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I would like to hear what is a recommended C++ unit testing framework or, in case there is not a single one, what is a generally accepted flowchart that can lead me while picking one.

closed as too broad by Braiam, Tom, Jan Doggen, ᔕᖺᘎᕊ, unor Jan 9 '16 at 20:56

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Unit testing framework comparison criteria

You should consider the following important criteria for comparing C++ unit testing frameworks:

  1. Compatibility: whether the framework compiles with your project. You may be using options like -fno-rtti and some frameworks then fail to compile.
  2. User friendliness: how much work is it to write a test. C++ does not have reflection, so frameworks have to solve test registration somehow.
  3. Features: can it do what you need it to do? According to a post on Google Testing Blog, most frameworks have the necessary features and differ mostly on points 1 and 2.
  4. Popularity & Familiarity: whether people know the framework. This is important especially for free software, not to limit potential contributor base.

Popular frameworks and their popularity measures

To measure popularity, it might be enough to search Stack Overflow and GitHub. The following statistics were gathered in January 2016 and may well change drastically over time; also, trends, not presented here, may be more important than absolute numbers.

Stackoverflow-popular frameworks

A search for [unit-testing] [c++] finds 1,211 questions on SO. Searching for individual frameworks, we find:

  • Google Test: 857 questions (keyword term [googletest])
  • CppUnit: 203 questions (keyword term [cppunit])
  • Catch: 12 questions (keyword term [catch-unit-test])

GitHub-popular frameworks

On GitHub there is about 461,000 repositories for query "language:C++".

GitHub:

  • Google Test: 1,870,016 C++ files (search term: "include gtest.h")
  • CppUnit: 297,525 C++ files (search term: "include cppunit")
  • Catch: 11,888 C++ files (search term: "include catch.hpp"(
  • CppUnitLite: 1,214 C++ files (search term: "include CppUnitLite")

(the number in "We’ve found xxx code results" after clicking C++ in the left menu)


It would seem that Google Test is a clear winner of the SO+GitHub popularity contest, most likely because it was adopted by large projects like LLVM and Chromium.

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I would like to supplement the community wiki answer with a couple of other points to consider when selecting your testing framework, this is addressing your picking a test tool:

  1. Price - Free or reasonably priced testing frameworks such as Google Test and CppUnit will almost always be ahead on popularity but may not meet your other requirements.
  2. Level of test coverage required:
    1. If you are testing some user code for a simple free software project, (although many such actually have much better testing than commercial projects), or game then you are ahead of the curve if you are performing any unit testing.
    2. If you are writing code for a financial application or a telecommunications system you are likely to require, or be required, to perform 100% lines of code coverage, i.e. every line of your code should be executed at least once during your testing.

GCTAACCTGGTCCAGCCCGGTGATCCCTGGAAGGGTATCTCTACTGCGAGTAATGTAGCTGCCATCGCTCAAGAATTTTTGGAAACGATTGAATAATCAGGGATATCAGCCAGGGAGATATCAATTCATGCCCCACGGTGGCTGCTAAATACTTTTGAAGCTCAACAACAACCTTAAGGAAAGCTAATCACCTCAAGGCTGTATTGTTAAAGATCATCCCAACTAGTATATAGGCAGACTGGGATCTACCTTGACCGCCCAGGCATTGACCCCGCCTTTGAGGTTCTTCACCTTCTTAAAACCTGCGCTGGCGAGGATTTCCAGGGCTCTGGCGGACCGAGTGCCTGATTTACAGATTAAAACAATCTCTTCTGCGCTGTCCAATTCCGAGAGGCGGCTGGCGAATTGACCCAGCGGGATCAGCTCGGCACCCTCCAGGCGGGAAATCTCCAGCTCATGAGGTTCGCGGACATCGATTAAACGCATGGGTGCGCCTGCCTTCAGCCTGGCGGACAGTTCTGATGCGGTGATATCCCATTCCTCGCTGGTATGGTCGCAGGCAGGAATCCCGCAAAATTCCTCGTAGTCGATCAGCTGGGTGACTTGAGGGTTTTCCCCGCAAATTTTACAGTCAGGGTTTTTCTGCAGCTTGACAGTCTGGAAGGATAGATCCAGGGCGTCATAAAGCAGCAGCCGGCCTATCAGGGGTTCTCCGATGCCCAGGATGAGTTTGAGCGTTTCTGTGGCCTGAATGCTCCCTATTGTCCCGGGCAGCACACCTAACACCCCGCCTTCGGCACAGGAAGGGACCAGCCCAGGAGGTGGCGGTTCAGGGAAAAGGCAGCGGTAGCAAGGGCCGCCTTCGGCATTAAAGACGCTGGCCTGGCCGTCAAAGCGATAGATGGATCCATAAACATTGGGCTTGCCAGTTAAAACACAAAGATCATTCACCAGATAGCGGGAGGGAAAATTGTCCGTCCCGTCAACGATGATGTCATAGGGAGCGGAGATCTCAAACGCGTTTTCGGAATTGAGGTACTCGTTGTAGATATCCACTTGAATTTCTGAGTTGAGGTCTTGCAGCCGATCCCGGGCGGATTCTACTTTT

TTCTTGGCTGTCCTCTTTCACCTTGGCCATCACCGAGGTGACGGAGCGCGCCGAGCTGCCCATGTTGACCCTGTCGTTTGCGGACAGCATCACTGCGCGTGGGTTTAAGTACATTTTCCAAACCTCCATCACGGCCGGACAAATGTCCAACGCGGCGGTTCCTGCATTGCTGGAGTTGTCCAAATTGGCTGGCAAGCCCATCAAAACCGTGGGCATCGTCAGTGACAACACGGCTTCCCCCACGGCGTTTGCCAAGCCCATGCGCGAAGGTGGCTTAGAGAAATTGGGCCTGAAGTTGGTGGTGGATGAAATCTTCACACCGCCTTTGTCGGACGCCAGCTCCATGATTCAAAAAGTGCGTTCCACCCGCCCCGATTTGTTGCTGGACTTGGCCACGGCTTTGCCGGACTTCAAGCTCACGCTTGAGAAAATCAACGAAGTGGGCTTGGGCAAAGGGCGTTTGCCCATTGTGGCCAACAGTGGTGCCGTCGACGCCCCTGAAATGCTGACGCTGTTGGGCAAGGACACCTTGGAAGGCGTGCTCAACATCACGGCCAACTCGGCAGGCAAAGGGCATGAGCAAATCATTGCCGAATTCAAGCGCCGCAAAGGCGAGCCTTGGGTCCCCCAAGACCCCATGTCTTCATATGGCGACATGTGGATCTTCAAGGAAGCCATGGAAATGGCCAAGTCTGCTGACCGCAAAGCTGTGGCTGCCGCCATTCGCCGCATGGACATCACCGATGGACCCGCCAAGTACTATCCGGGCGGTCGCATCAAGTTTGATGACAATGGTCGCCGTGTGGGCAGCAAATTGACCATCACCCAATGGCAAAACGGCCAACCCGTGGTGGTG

3. If you are writing a low criticality space, military, medical or aviation application you will be required to perform 100% line coverage and 100% decision coverage - i.e. every line gets executed and every way of going through a decision point is exercised.
    4. If you are writing safety critical code in any of the areas mentioned above you will be required to perform 100% code and 100% decision coverage at the op-code level not just line coverage.
  3. Any required certification of your test tool or any standards that it must test against - it is not uncommon in the embedded software industry to require MISRA compliance but there are other standards that are required in some cases.
  4. The typical amount of time it takes to produce each test case - this can differ enormously between tools and has a big impact on indirect costs.
  5. Whether the test tool is available for your deployment platform & tool chain and the time & cost of setting up for it.
  6. Whether the tool requires you to modify your code in any way for running the tests - in some of the above industries you testing is required to be performed on unmodified source code.
  7. The suitability for automation of the testing - if you are planning on running continuous integration or using extreme/agile practices then being able to automate your testing and test reporting is a huge asset.
  8. Longevity - if your project is running for years or your product being supported for years then losing your test tool is a disaster.
  9. The ability to version control your test scripts is vital.
  10. Ditto the test reports/results - you also need the ability to publish your test results in a format where they are accessible without a copy of the test tool.
  11. You also need your tests and results to be traceable both to the requirements and to the source code.

If you are doing unit testing for embedded, safety critical software, then there are very few tools with the required standards support and certifications. Rational Test RealTime & LDRA Testbed are examples - but they are not cheap, running to tens of thousands of dollars for each licence per year per developer.

Disclaimer - I do not work for any of the companies mentioned above but I have used their products as I have worked extensively in the safety critical, embedded, real-time industry.

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